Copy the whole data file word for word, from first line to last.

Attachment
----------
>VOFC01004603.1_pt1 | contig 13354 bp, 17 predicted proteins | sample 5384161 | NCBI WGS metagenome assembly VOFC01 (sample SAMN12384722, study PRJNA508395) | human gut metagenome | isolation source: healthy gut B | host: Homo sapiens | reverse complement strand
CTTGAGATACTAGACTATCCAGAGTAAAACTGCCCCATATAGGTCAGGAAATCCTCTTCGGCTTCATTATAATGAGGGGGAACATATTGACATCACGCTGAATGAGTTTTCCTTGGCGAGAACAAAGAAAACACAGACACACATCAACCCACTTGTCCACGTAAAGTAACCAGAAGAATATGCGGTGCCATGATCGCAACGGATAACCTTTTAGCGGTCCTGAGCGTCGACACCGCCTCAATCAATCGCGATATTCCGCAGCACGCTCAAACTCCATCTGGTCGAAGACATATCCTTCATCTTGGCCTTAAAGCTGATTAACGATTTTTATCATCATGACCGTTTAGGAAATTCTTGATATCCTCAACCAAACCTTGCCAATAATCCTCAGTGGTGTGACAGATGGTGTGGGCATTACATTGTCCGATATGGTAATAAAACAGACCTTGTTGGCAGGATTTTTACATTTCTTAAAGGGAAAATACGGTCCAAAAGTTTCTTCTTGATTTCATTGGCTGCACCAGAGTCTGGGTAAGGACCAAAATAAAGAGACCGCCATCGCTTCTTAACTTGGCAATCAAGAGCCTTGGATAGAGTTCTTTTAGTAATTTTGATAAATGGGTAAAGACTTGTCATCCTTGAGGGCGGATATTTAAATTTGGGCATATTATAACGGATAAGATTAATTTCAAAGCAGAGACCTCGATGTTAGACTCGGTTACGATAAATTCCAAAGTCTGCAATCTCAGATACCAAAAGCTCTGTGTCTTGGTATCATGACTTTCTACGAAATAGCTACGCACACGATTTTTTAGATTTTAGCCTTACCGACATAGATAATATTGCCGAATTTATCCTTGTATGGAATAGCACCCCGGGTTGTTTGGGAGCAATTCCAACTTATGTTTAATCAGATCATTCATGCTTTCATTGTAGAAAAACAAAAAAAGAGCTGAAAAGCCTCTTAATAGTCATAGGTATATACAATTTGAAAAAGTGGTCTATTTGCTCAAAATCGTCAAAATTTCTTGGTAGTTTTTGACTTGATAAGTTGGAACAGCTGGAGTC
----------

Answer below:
>VOFC01004603.1_pt1 | contig 13354 bp, 17 predicted proteins | sample 5384161 | NCBI WGS metagenome assembly VOFC01 (sample SAMN12384722, study PRJNA508395) | human gut metagenome | isolation source: healthy gut B | host: Homo sapiens | reverse complement strand
CTTGAGATACTAGACTATCCAGAGTAAAACTGCCCCATATAGGTCAGGAAATCCTCTTCGGCTTCATTATAATGAGGGGGAACATATTGACATCACGCTGAATGAGTTTTCCTTGGCGAGAACAAAGAAAACACAGACACACATCAACCCACTTGTCCACGTAAAGTAACCAGAAGAATATGCGGTGCCATGATCGCAACGGATAACCTTTTAGCGGTCCTGAGCGTCGACACCGCCTCAATCAATCGCGATATTCCGCAGCACGCTCAAACTCCATCTGGTCGAAGACATATCCTTCATCTTGGCCTTAAAGCTGATTAACGATTTTTATCATCATGACCGTTTAGGAAATTCTTGATATCCTCAACCAAACCTTGCCAATAATCCTCAGTGGTGTGACAGATGGTGTGGGCATTACATTGTCCGATATGGTAATAAAACAGACCTTGTTGGCAGGATTTTTACATTTCTTAAAGGGAAAATACGGTCCAAAAGTTTCTTCTTGATTTCATTGGCTGCACCAGAGTCTGGGTAAGGACCAAAATAAAGAGACCGCCATCGCTTCTTAACTTGGCAATCAAGAGCCTTGGATAGAGTTCTTTTAGTAATTTTGATAAATGGGTAAAGACTTGTCATCCTTGAGGGCGGATATTTAAATTTGGGCATATTATAACGGATAAGATTAATTTCAAAGCAGAGACCTCGATGTTAGACTCGGTTACGATAAATTCCAAAGTCTGCAATCTCAGATACCAAAAGCTCTGTGTCTTGGTATCATGACTTTCTACGAAATAGCTACGCACACGATTTTTTAGATTTTAGCCTTACCGACATAGATAATATTGCCGAATTTATCCTTGTATGGAATAGCACCCCGGGTTGTTTGGGAGCAATTCCAACTTATGTTTAATCAGATCATTCATGCTTTCATTGTAGAAAAACAAAAAAAGAGCTGAAAAGCCTCTTAATAGTCATAGGTATATACAATTTGAAAAAGTGGTCTATTTGCTCAAAATCGTCAAAATTTCTTGGTAGTTTTTGACTTGATAAGTTGGAACAGCTGGAGTC